Of particular interest among the tomb gifts are the bronze vessels; of an exceptionally fine quality is a bronze amphoroid crater found in a tomb of the 11th cent. B.C., whose handles and rim were cast and are decorated in relief with pictorial motifs. Ten appendices written by specialists deal with topics like epigraphy, human and animal skeletal remains, marine molluscs, mineralized textiles etc.
The publication of the full report of the Tel Beer-sheba Iron Age remains is a fulfillment of a scientific dream. The excavations at Tel Beer-sheba, carried out under the auspices of the Institute of Archaeology of Tel Aviv University, were the highlight of Yohanan Aharoni’s vast research program in the Beer-sheba Valley. He directed this program from 1969 until his untimely death in 1976 at the age of 56. The final season of excavations at Tel Beer-sheba, the eighth, took place in the summer of 1976 and was carried out after Aharoni’s demise by his chief assistants, Ze’ev Herzog, Itzhaq Beit-Arieh, and Anson F. Rainey. The latter two regrettably did not live to see the completion of this publication, but they shared in the work, as did the young staff members who enabled the Tel Beer-sheba project to become a reality.
During the National Parks Authority site development, there was further exposure, mainly of the water supply systems, directed by Ze’ev Herzog with David Sappo (Western Quarter, 1990–1991), with Tsvika Tsuk (the well, 1993) and finally with Ido Ginaton (the water-system, 1994–1995).
Now, after a lengthy process of analyzing the excavations in the storerooms of Tel Aviv University’s Institute of Archaeology and digging through the endless documentary material amassed, the full data is proudly presented. This work is offered not merely as a final report but as a starting point for further scientific inquiry on the abundant architectural, artifactual, and ecofactual data from Tel Beer-sheba.
Volume I reports on the stratigraphy and architecture, volume 2 on the pottery; and volume 3 on the artifacts, ecofacts, and also provides concluding studies. The three volumes are profusely illustrated and an essential resource for anyone interested in the history of Judah, the Beer-sheba Valley, the site itself, and life during the Iron Age in the southern Levant.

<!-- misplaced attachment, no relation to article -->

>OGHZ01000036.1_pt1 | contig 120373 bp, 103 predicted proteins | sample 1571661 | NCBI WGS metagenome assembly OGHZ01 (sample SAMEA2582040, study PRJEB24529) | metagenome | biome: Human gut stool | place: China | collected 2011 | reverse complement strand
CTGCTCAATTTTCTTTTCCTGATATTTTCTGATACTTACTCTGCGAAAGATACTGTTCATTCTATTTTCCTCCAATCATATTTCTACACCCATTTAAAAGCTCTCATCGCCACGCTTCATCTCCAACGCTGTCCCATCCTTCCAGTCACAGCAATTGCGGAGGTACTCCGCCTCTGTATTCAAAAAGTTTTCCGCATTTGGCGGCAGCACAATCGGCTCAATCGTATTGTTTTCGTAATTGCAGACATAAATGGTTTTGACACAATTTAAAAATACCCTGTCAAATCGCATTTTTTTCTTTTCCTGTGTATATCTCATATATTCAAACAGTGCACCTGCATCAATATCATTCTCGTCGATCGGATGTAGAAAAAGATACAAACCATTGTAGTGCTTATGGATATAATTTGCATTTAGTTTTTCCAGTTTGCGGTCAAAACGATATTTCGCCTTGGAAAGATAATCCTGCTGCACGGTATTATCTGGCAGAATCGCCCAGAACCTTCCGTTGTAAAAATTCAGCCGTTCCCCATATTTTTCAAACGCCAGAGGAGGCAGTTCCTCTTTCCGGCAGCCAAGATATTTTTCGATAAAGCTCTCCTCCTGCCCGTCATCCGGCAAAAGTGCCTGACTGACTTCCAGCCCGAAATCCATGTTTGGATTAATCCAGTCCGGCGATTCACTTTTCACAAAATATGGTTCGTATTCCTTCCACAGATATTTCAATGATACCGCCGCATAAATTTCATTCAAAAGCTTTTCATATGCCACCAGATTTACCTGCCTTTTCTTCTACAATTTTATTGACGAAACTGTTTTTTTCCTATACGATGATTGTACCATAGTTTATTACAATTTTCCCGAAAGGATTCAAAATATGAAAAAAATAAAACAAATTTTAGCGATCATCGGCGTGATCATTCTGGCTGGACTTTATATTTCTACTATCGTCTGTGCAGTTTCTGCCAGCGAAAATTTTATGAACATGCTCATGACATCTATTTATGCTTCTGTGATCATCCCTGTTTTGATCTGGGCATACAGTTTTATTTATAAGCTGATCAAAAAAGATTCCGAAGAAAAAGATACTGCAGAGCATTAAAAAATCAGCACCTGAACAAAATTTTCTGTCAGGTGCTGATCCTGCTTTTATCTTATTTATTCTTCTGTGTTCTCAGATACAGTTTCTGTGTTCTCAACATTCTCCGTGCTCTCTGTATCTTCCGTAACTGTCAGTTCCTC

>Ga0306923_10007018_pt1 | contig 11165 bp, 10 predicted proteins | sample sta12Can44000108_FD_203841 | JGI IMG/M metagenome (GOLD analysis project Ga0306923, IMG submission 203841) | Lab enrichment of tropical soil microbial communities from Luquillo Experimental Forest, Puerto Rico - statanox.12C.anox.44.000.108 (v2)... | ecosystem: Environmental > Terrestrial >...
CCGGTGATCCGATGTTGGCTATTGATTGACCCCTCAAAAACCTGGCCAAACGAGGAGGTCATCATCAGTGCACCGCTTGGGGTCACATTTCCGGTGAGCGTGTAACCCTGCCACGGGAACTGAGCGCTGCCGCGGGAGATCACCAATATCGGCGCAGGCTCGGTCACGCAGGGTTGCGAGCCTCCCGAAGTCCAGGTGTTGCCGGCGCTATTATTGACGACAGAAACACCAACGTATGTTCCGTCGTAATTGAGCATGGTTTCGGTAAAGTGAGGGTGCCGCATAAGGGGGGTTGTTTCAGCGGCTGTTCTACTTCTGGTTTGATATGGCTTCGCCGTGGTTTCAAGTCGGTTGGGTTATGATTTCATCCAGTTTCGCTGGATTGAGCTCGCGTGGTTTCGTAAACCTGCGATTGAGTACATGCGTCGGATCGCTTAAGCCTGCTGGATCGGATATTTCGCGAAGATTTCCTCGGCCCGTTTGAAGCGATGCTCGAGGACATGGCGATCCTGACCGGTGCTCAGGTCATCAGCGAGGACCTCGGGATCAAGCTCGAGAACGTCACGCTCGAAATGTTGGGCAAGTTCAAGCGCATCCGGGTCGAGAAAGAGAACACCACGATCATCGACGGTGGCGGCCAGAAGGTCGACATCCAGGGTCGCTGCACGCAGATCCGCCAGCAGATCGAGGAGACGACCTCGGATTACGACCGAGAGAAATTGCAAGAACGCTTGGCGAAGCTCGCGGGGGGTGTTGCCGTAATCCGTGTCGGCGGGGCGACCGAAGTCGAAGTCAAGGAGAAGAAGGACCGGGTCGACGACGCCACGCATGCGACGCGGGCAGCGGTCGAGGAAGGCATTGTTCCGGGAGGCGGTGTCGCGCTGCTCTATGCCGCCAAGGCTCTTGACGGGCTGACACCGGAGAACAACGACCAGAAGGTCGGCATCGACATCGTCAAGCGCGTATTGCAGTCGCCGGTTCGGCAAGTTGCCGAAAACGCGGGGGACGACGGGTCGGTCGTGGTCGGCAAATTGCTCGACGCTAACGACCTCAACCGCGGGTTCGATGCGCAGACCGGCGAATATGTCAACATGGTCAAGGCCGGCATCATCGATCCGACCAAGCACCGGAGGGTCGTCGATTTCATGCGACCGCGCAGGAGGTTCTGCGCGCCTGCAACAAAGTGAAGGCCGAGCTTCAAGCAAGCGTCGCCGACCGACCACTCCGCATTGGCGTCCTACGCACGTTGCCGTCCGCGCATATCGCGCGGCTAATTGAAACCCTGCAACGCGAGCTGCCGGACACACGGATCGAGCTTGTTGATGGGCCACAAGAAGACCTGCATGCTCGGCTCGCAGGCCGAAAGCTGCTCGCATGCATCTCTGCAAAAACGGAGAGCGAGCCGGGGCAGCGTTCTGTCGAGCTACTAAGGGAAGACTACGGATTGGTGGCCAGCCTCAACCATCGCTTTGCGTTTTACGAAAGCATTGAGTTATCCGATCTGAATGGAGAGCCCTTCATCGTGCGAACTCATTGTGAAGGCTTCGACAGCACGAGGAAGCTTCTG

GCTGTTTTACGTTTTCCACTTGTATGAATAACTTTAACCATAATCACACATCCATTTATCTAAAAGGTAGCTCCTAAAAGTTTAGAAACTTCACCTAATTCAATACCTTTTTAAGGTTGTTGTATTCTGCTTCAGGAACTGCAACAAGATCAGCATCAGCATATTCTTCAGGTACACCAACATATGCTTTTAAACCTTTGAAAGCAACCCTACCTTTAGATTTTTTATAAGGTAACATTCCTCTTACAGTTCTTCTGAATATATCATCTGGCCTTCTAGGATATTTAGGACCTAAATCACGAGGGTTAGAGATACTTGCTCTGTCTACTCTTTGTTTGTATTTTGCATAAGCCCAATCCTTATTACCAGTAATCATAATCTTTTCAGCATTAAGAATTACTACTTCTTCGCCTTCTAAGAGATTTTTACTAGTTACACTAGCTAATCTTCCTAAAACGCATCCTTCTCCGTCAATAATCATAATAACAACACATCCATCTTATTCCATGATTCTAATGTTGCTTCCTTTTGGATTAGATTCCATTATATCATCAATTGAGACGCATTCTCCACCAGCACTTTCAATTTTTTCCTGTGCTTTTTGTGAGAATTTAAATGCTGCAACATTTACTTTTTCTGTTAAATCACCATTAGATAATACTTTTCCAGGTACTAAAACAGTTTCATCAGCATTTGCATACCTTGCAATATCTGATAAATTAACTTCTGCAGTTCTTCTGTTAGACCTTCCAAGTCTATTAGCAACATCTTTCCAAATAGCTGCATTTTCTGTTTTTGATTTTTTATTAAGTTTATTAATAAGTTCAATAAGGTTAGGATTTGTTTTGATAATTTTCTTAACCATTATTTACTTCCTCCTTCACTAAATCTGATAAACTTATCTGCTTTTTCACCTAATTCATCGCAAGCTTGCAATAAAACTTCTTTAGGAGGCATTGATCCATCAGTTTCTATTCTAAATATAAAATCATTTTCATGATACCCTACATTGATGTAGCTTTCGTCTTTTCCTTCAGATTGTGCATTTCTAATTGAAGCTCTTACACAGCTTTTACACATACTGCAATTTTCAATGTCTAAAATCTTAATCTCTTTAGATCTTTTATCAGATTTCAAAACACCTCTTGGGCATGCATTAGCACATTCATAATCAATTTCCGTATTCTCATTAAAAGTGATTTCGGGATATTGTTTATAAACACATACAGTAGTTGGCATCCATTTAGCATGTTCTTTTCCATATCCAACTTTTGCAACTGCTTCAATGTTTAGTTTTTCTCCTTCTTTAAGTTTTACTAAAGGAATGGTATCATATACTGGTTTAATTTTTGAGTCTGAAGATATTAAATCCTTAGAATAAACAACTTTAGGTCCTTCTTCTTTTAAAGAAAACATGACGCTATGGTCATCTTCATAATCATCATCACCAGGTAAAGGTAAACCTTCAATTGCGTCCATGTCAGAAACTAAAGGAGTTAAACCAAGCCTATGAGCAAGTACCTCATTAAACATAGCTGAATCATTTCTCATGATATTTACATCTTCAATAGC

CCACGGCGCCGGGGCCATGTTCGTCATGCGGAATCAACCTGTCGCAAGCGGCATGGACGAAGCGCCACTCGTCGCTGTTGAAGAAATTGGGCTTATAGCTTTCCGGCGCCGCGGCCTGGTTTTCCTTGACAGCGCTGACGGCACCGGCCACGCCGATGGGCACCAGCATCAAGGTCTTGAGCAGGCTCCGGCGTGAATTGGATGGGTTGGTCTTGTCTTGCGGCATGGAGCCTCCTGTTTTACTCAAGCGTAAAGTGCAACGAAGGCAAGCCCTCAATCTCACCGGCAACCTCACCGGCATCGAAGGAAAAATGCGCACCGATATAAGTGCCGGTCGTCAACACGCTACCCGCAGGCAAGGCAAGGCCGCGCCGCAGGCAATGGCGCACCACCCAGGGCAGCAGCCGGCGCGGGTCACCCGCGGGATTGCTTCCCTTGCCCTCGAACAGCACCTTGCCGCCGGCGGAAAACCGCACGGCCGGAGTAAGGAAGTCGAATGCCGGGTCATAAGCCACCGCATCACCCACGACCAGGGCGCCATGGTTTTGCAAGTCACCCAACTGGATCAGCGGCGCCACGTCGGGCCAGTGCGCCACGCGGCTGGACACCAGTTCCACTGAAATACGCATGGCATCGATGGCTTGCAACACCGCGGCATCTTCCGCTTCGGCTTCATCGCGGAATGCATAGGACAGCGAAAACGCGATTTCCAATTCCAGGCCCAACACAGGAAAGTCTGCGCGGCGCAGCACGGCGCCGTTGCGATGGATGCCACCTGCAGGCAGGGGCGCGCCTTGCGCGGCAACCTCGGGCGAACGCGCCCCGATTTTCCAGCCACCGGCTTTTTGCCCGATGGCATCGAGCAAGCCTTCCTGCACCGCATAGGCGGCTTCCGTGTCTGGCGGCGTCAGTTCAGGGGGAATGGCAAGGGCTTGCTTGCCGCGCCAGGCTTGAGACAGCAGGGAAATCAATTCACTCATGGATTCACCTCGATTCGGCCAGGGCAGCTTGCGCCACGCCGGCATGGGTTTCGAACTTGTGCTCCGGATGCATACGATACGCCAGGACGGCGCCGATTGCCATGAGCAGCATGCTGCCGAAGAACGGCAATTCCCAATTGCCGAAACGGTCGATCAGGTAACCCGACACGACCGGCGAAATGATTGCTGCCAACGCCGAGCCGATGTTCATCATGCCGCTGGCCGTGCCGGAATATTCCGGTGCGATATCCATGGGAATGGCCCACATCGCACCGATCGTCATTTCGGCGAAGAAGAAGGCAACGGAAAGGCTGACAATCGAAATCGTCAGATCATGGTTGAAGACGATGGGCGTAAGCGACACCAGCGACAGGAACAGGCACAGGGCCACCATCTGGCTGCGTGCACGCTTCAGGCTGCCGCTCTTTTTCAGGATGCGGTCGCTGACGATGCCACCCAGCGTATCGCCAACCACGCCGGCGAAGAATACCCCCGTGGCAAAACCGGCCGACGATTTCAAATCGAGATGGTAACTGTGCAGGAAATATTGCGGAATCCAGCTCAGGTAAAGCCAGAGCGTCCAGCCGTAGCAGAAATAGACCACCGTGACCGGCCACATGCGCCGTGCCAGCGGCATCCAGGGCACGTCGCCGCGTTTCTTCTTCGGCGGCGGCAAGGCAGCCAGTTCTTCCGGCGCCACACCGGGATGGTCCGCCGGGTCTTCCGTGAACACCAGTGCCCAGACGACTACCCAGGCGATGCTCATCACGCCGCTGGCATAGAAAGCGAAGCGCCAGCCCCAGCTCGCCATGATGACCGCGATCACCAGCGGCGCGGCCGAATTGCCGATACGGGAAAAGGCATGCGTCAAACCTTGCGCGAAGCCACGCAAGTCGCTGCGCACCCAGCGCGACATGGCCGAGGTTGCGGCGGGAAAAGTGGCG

This volume publishes the results of the excavations conducted at Tel Megiddo by Yigael Yadin in four short seasons (1960, 1966, 1967 and 1971-2). The expedition's main focus was the northeastern sector of the mound, where excavation uncovered the remains of an extensive public structure attributed to Stratum VA-IVB, which was named "Palace 6000". Additional probes were carried out in Area C in the southwestern part of the mound, intended to examine the stratigraphic connection with Gallery 629 and the cave of the spring, and Sounding 2153 in the area of the staircase outside the outer Iron Age gate. Based on the surviving documentation, the volume presents the architectural remains and ceramic assemblages uncovered in the excavation, together with the hoard of small finds (Stratum VIA) found below "Palace 6000". The author presents Yadin's conclusions as well as her own interpretation of the results of the excavation, and offers a new stratigraphic analysis of some previously published Iron Age II remains excavated by other expeditions.
Purchase from the publisher: The Israel Exploration Society, P.O.B. 7041, Jerusalem, Israel. Fax: 972-2-6247772. E-mail: email@example.com
Sahab is one of the largest Jordanian archaeological sites located in the transitional zone between the highlands and the desert . The excavations at the site were considered as rescue/salvage operations, which continued for a number of years. It was probably the largest excavation project to be undertaken and sponsored by the Department of Antiquities at that time. Several members of the DoA were trained at the site. However, the budget for the excavations and project members was very limited, which was the main reason for not processing the material towards final publication.
Sahab has a long history of occupation, extending from the Late Neolithic/Chalcolithic period (5th and 4th millenia BCE) to the Late Iron Age (6th century BCE). The site was apparently abandoned until the medieval Arabic Period (11th-13th centuries CE), evidenced by Ayyubid/Mamluk pottery sherds. There was another occupational gap from the 13th century to the 19th century CE, at which time the present inhabitants moved to the site.